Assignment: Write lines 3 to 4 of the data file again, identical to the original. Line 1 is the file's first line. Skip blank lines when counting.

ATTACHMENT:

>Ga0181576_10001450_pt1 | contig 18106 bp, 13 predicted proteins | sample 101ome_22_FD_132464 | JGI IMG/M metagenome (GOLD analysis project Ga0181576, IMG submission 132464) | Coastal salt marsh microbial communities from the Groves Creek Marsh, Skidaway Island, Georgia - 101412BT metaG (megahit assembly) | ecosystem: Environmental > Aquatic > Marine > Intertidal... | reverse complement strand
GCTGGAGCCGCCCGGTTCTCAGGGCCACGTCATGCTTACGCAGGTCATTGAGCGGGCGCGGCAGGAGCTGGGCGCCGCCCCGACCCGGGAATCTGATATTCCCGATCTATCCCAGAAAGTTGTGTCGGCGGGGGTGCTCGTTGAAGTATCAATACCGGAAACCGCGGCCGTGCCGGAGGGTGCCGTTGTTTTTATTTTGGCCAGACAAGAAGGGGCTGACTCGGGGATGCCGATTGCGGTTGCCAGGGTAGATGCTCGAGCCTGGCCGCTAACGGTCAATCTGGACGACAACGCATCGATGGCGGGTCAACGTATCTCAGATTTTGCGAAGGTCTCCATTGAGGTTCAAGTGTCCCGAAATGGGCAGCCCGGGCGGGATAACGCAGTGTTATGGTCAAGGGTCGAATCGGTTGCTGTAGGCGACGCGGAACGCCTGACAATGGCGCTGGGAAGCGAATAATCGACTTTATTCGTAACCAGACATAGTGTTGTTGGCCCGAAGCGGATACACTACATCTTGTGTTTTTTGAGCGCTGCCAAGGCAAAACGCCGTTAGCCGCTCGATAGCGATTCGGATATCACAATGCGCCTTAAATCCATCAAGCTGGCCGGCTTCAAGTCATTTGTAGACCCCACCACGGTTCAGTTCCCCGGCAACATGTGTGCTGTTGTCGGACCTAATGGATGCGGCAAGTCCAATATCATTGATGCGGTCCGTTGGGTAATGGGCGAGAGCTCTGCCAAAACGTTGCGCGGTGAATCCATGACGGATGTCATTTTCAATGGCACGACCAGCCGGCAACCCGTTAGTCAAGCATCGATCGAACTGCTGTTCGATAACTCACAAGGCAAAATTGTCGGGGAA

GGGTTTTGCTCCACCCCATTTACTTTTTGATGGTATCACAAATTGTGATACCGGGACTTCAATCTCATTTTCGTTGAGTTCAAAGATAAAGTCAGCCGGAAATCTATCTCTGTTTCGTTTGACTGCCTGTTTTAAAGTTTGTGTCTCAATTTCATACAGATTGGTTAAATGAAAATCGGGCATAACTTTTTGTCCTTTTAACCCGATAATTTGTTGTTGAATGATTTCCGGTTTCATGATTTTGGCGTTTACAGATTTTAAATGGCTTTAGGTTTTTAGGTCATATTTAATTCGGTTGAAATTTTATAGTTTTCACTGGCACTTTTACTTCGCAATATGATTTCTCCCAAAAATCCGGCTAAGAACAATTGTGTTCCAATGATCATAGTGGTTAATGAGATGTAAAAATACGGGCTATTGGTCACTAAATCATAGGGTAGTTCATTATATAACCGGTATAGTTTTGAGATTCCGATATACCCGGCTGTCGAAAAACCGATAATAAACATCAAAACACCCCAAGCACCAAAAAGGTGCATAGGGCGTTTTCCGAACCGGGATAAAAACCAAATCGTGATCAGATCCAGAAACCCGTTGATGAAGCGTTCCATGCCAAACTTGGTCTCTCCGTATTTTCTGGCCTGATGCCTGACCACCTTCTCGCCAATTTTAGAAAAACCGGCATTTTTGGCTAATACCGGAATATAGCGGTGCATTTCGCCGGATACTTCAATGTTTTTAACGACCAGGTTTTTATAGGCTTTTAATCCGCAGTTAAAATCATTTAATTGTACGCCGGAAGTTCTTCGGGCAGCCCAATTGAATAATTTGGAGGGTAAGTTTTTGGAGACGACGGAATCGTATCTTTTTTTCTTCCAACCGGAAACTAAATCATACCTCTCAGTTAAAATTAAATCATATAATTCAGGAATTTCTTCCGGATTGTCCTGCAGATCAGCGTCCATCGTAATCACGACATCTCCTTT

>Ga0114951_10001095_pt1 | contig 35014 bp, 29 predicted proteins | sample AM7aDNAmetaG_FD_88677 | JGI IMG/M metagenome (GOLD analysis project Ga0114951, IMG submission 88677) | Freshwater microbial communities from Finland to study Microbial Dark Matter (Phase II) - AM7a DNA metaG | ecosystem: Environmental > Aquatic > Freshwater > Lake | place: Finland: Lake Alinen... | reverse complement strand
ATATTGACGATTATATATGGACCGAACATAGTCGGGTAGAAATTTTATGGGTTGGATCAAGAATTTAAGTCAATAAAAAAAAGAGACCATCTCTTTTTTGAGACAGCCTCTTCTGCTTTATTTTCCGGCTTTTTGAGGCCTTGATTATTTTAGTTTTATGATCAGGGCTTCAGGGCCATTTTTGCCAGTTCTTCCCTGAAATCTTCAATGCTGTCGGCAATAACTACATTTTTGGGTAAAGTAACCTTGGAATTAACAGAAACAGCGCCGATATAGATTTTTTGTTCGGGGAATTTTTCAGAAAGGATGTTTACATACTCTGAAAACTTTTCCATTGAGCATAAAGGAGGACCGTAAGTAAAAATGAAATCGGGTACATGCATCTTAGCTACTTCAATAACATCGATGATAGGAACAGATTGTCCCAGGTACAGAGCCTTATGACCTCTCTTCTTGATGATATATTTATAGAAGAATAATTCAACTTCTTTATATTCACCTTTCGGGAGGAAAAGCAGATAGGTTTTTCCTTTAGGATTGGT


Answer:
GGGTTTTGCTCCACCCCATTTACTTTTTGATGGTATCACAAATTGTGATACCGGGACTTCAATCTCATTTTCGTTGAGTTCAAAGATAAAGTCAGCCGGAAATCTATCTCTGTTTCGTTTGACTGCCTGTTTTAAAGTTTGTGTCTCAATTTCATACAGATTGGTTAAATGAAAATCGGGCATAACTTTTTGTCCTTTTAACCCGATAATTTGTTGTTGAATGATTTCCGGTTTCATGATTTTGGCGTTTACAGATTTTAAATGGCTTTAGGTTTTTAGGTCATATTTAATTCGGTTGAAATTTTATAGTTTTCACTGGCACTTTTACTTCGCAATATGATTTCTCCCAAAAATCCGGCTAAGAACAATTGTGTTCCAATGATCATAGTGGTTAATGAGATGTAAAAATACGGGCTATTGGTCACTAAATCATAGGGTAGTTCATTATATAACCGGTATAGTTTTGAGATTCCGATATACCCGGCTGTCGAAAAACCGATAATAAACATCAAAACACCCCAAGCACCAAAAAGGTGCATAGGGCGTTTTCCGAACCGGGATAAAAACCAAATCGTGATCAGATCCAGAAACCCGTTGATGAAGCGTTCCATGCCAAACTTGGTCTCTCCGTATTTTCTGGCCTGATGCCTGACCACCTTCTCGCCAATTTTAGAAAAACCGGCATTTTTGGCTAATACCGGAATATAGCGGTGCATTTCGCCGGATACTTCAATGTTTTTAACGACCAGGTTTTTATAGGCTTTTAATCCGCAGTTAAAATCATTTAATTGTACGCCGGAAGTTCTTCGGGCAGCCCAATTGAATAATTTGGAGGGTAAGTTTTTGGAGACGACGGAATCGTATCTTTTTTTCTTCCAACCGGAAACTAAATCATACCTCTCAGTTAAAATTAAATCATATAATTCAGGAATTTCTTCCGGATTGTCCTGCAGATCAGCGTCCATCGTAATCACGACATCTCCTTT

>Ga0114951_10001095_pt1 | contig 35014 bp, 29 predicted proteins | sample AM7aDNAmetaG_FD_88677 | JGI IMG/M metagenome (GOLD analysis project Ga0114951, IMG submission 88677) | Freshwater microbial communities from Finland to study Microbial Dark Matter (Phase II) - AM7a DNA metaG | ecosystem: Environmental > Aquatic > Freshwater > Lake | place: Finland: Lake Alinen... | reverse complement strand